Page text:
2.3. DC-DC Buck-Boost Converter

The basic circuit of a buck-boost converter consists of a switching element, inductor, diode, and capacitor. The difference between a buck-boost and a boost converter is the arrangement of the switching element placed before the inductor, as shown in Figure 2. The buck-boost topology can produce an output voltage that is equal to, less than, or greater than the input voltage. The buck-boost topology is suitable for portable applications, which require a wide range of output levels, and it is an attractive choice when a large current is supplied [6]. The output voltage is equal to the input voltage when the duty cycle is 0.5. When the duty cycle is less than 0.5, the buck-boost converter operates in buck mode, causing the output voltage to be lower than the input voltage. To make the buck-boost converter operate in boost mode and cause the output voltage to be higher than the input voltage, the duty cycle must be greater than 0.5. This relationship is shown in Figure 3 [6].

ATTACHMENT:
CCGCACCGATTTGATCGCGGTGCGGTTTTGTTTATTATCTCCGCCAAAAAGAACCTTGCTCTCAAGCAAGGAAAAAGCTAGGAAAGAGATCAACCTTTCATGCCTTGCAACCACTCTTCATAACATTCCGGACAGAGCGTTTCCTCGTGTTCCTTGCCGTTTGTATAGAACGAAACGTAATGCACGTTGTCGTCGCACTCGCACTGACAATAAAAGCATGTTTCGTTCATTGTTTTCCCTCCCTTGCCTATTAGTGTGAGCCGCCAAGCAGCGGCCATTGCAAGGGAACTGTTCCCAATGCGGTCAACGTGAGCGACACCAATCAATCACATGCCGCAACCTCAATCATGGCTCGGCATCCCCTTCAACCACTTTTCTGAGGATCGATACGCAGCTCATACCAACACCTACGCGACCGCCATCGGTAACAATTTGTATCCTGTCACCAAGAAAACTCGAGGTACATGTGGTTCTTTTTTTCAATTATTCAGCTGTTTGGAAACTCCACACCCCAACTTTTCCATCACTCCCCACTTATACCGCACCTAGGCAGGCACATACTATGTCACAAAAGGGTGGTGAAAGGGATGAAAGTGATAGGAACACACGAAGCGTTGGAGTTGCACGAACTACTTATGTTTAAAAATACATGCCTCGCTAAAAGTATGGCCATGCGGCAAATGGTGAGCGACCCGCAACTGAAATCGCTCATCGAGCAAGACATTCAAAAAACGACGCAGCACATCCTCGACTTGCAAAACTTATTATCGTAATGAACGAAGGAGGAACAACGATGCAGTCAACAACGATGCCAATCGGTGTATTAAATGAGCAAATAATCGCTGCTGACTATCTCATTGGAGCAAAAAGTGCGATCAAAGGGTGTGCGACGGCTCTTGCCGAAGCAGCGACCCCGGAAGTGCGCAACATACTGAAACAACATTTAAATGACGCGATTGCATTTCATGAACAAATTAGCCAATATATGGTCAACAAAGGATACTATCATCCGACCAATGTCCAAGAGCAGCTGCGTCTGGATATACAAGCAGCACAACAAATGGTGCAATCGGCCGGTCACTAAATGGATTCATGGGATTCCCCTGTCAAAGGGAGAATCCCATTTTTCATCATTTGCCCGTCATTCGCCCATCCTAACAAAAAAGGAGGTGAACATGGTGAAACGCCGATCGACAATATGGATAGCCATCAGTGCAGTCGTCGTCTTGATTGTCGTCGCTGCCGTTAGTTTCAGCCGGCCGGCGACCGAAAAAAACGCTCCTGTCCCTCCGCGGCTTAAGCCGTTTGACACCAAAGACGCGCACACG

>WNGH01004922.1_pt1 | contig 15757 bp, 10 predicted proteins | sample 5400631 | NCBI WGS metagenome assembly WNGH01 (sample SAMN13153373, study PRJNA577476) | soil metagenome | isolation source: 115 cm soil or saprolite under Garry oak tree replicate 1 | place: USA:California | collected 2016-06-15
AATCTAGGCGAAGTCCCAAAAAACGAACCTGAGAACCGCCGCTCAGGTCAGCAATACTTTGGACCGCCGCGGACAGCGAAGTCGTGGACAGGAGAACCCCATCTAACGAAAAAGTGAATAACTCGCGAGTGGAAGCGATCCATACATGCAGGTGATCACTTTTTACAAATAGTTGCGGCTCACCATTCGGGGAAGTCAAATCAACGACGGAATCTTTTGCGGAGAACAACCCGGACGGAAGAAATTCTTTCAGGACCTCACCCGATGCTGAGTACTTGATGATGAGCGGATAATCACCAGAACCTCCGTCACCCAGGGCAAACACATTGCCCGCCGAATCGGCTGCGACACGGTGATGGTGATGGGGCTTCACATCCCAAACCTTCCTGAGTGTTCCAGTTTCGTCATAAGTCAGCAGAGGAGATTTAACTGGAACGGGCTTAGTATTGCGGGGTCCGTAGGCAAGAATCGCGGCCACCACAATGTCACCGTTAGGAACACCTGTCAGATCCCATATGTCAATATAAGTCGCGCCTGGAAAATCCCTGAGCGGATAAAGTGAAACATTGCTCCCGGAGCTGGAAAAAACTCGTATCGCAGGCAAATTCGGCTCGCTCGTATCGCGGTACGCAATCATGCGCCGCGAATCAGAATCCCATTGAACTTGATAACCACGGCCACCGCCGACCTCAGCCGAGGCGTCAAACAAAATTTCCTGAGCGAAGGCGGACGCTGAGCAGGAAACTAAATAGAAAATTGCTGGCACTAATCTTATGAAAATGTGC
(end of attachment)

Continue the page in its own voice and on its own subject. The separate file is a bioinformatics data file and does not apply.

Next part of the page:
103709.fig.002
Figure 2: DC-DC buck-boost converter topology, Brey et al. [6].
103709.fig.003
Figure 3: Comparison of duty ratio in buck, boost, and buck-boost converter, Brey et al. [6].